Game drives are usually held in the morning and late afternoon, when temperatures start to cool off, so bringing a lightweight jacket or extra layer is always a good idea. You’ll be spending the hottest part of the day back at your lodge or camp, so pack an outfit to change into in between safaris. 

I generally ended up changing three times in a day, and my outfit schedule looked like this:

Morning: Wake up for a sunrise safari. Mornings were chilly, so I wore sneakers, lightweight pants, and a tank top layered under a lightweight button-down. As the day warmed up, I generally took off the button-down and just wore the tank top. 

Afternoon: Afternoons were very hot, so I changed into a swimsuit and cover-up and spent the day in/around the pool. I packed a longer cover-up that was appropriate for wearing to lunch at the lodge. 

Evening: It was usually still warm in the evenings for game drives, so I wore either a maxi dress or shorts and brought my button-down from earlier in case I got chilly. Game drives usually ended around dinner time, so most people didn’t change for dinner. Even the luxury safari lodges I’ve stayed at are very casual for dinner, so you’ll be fine in whatever you wore on safari that day. However, sometimes if I had gotten especially dusty and dirty, it was nice to change before dinner into a maxi dress and sandals.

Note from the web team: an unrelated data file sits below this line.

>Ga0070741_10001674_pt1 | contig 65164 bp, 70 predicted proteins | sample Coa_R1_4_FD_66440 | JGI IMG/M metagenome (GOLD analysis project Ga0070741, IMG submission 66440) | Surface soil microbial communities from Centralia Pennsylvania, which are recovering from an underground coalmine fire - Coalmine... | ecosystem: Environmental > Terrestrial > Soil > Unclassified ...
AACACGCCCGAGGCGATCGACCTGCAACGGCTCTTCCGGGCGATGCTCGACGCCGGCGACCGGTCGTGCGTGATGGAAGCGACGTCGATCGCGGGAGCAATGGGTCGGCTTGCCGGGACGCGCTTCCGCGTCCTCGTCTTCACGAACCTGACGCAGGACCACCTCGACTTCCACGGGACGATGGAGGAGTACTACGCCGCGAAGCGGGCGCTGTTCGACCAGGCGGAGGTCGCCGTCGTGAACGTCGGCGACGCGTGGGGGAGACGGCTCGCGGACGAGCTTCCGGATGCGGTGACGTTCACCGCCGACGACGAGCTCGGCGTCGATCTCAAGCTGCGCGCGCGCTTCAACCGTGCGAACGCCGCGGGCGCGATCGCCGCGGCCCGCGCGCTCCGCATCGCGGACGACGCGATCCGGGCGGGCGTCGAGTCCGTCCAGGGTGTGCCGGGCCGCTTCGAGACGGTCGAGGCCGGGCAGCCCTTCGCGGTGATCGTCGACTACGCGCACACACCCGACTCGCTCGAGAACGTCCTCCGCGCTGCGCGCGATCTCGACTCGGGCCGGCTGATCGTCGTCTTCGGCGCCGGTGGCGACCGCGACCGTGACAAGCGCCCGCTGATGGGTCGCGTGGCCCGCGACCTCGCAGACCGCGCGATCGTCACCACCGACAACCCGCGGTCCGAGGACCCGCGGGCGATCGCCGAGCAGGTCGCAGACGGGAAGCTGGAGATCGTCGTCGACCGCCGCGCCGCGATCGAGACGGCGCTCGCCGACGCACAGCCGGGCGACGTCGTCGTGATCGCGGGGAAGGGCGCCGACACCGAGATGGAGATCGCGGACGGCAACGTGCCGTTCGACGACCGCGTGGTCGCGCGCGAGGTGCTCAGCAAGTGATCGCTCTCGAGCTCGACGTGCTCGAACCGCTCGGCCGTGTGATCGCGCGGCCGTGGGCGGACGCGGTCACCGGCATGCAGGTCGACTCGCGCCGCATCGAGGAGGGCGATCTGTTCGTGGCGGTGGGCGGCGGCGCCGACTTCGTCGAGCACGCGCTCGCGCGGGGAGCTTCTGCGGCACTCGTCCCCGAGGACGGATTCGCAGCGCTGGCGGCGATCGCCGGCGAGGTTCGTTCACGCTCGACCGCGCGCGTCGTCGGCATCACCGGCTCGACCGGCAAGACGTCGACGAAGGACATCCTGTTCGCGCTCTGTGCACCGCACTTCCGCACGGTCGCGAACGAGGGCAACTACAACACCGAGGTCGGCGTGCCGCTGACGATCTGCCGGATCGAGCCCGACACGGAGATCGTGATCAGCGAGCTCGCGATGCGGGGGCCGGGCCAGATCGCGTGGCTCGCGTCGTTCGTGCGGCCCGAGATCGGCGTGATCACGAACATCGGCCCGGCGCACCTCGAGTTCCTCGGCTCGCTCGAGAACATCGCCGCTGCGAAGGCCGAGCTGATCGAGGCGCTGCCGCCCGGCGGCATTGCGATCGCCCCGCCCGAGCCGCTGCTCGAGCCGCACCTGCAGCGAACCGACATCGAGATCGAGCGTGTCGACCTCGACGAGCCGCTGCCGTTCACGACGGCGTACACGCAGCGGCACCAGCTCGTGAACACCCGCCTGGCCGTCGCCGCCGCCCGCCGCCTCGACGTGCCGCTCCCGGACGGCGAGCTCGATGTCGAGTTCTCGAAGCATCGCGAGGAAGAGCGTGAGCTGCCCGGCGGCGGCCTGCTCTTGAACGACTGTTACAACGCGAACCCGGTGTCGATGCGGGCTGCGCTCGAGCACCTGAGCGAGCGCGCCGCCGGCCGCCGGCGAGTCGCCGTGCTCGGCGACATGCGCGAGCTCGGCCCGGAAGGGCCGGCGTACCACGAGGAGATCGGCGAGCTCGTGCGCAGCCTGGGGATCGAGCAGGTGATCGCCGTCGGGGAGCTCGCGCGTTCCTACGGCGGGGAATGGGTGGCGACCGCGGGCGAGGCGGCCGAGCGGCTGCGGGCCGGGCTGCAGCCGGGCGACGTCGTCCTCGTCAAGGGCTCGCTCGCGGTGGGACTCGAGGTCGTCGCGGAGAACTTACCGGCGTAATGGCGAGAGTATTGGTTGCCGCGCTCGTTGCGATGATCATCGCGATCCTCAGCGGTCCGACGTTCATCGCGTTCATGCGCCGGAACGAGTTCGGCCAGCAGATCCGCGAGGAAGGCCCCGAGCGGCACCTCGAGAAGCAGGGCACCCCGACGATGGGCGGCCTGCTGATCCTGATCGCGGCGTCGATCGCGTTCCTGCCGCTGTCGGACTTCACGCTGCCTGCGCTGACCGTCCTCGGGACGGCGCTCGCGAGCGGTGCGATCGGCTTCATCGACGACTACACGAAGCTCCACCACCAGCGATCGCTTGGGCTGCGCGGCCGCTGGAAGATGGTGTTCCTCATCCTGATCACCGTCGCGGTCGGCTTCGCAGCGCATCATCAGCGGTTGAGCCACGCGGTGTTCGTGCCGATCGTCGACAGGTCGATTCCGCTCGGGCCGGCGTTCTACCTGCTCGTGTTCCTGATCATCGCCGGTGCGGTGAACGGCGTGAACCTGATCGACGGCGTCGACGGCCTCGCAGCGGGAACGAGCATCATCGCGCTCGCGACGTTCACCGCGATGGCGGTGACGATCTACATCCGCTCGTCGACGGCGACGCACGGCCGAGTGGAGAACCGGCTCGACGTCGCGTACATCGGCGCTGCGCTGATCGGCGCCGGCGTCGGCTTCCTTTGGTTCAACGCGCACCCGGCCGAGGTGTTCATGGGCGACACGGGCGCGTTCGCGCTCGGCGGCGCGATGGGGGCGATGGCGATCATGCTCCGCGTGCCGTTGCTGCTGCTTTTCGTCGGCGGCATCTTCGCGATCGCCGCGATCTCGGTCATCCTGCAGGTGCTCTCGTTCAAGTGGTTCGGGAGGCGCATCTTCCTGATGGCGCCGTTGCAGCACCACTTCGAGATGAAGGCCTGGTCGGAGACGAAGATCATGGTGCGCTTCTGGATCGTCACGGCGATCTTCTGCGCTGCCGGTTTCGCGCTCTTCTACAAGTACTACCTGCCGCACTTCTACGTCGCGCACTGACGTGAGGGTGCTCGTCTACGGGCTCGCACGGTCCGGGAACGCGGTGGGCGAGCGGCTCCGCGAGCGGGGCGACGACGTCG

Women’s Safari Outfits: What to Pack for Safari

  • Swimsuit and coverup
  • Lightweight maxi dresses (good for both game drives and dinners)
  • Loose linen pants
  • Lightweight, sun-protective long-sleeve shirts
  • Underwear (bring extra pairs as you’ll probably want to change clothes and shower after a game drive, and doing laundry at most safari camps is expensive)
  • Lightweight jacket
  • Hat
  • Sunglasses
  • Sandals
  • Slip-on Shoes

Men’s Safari Clothes

  • Lightweight pants (khaki, linen, or athletic fabric)
  • Performance or linen button-down shirt
  • Swimsuit
  • T-shirts
  • Polo shirt for dinner
  • Hat
  • Sunglasses
  • Sandals
  • Slip-on shoes

What Shoes Should You Wear on Safari?

The Best Safari Shoes
The Best Safari Shoes

The first time I went on safari, I packed way too many shoes. When you’re on safari, you’ll either be on a game drive, in which case you’ll be sitting in a vehicle, or relaxing at camp—since you’ll be in an area full of wild animals, there won’t be opportunities for you to go for a long walk on your own. Unless you’re going on a dedicated walking safari, plan to bring comfortable shoes that you don’t mind getting dirty.

I recommend bringing just two to three pairs of shoes:

  1. A pair of lightweight closed-toe shoes that will protect your feet from dirt, bugs, and sun. Ideally, these would be slip-on, so you can quickly toss them on if there’s an animal sighting at the camp that you want to go check out. You can also wear these shoes on the plane. My pick: Kizik’s canvas slip-on sneakers.